Planning for China’s ‘Fall’
HALIFAX, NOVA SCOTIA—At the annual Halifax International Security Forum last week, much of the discussion centered on challenges to American leadership and what role the United States will play globally in the coming years. Many of the same questions that were asked about Barack Obama could have been directed towards China’s new leader, Xi Jinping, as became clear during the forum’s panel devoted to China. While the conversation on China revolved mostly around territorial disputes and the policies of leading nations like Japan and India towards Beijing, the discussion seemed to take for granted China’s inexorable rise and a concomitant growth in its influence and power.
Yet a growing number of China watchers have been raising the alarm that all is not well in the world’s second-largest economy. Indeed, any discussion of China these days would be far more foresighted to focus on the growing challenges and potential dangers that the new leadership is facing. The implications of China experiencing an unexpected economic crash or major political crisis, let alone a military conflict, should be as much a part of strategic planning as plans based on more optimistic scenarios. Not so long ago, the U.S. government and CIA were caught flat-footed by the collapse of the Soviet Union. To avoid surprise, the following is a short list of things that governments and policy analysts around the world should pay attention to:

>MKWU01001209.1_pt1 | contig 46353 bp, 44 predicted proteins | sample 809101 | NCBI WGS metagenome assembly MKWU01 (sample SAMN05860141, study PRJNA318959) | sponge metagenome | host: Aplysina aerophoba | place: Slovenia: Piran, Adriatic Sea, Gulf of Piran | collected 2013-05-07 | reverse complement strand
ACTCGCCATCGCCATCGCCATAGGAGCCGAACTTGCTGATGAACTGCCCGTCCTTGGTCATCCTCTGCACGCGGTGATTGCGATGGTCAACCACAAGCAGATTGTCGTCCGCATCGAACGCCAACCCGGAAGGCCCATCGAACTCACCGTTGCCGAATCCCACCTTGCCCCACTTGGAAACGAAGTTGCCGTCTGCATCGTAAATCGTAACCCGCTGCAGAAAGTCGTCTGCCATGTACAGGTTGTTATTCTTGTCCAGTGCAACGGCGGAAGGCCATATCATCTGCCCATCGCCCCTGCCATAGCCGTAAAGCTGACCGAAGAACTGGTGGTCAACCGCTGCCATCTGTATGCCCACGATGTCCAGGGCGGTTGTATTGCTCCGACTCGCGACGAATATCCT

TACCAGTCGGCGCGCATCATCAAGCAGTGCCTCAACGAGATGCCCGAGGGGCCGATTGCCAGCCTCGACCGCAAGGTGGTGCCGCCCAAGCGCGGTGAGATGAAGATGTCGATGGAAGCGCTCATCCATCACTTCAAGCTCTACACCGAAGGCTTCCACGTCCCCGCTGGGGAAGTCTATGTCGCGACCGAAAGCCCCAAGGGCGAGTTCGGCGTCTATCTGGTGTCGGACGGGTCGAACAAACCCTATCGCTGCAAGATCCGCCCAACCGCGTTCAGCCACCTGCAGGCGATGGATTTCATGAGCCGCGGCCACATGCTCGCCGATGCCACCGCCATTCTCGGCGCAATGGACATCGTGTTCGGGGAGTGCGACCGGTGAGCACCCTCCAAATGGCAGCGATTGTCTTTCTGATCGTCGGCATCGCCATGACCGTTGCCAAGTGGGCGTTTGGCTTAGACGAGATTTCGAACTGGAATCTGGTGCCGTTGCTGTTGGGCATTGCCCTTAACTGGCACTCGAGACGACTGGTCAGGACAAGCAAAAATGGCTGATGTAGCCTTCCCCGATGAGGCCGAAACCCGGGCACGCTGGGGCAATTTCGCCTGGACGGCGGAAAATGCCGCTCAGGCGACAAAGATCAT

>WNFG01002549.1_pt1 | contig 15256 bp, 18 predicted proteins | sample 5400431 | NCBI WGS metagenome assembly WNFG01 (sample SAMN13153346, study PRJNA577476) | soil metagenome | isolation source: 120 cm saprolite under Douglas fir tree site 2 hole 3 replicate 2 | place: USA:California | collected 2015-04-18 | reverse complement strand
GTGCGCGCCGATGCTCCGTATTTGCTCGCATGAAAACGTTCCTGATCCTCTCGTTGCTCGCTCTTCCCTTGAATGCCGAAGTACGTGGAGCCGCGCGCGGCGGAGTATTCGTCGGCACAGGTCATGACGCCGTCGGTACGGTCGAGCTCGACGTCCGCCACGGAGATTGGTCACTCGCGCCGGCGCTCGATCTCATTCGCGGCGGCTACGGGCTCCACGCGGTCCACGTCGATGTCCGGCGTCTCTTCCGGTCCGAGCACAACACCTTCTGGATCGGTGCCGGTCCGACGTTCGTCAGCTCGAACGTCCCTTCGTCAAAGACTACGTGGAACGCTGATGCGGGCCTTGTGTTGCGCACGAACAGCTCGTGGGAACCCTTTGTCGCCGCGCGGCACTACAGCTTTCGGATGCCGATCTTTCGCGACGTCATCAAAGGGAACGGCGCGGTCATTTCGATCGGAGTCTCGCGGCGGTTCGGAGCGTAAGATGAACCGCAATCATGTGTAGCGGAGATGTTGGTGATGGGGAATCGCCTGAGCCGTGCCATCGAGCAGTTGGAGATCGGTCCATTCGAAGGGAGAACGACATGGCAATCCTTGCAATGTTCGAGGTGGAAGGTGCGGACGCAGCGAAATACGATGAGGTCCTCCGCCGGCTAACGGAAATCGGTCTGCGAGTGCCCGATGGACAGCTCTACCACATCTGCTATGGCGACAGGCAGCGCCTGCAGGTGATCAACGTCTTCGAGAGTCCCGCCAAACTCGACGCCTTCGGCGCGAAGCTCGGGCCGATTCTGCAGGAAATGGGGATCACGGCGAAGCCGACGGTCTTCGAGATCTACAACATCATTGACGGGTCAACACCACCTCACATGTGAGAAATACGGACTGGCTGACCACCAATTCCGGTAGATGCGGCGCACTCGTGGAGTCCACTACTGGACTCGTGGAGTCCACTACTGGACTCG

1. Leadership divisions and scandals. The significance of the Bo Xilai case was not limited to its status as the most serious leadership crisis in China in perhaps four decades. It also revealed the power struggles that go on in Zhongnanhai and the level of corruption that feeds the staggering wealth of China’s rulers. Recent stories about the family riches of new Party Secretary Xi Jinping and Premier Wen Jiabao show that Bo’s use of his official privilege to gain wealth was not an aberration. Despite the public unity displayed by the new Standing Committee, there are still factions within the Politburo. The jockeying for power during Mr. Xi’s term is just beginning and a new scandal similar to that which deposed Mr. Bo could divide the leadership, not to mention cause significant social dissension. Nor is it clear how the PLA leadership will respond to perceived weakness or failures on the part of China’s leaders. How much it respects Mr. Xi and is willing to follow his lead will only become clear over time, but it certainly will expect him to protect China’s interests abroad and prevent greater social instability at home.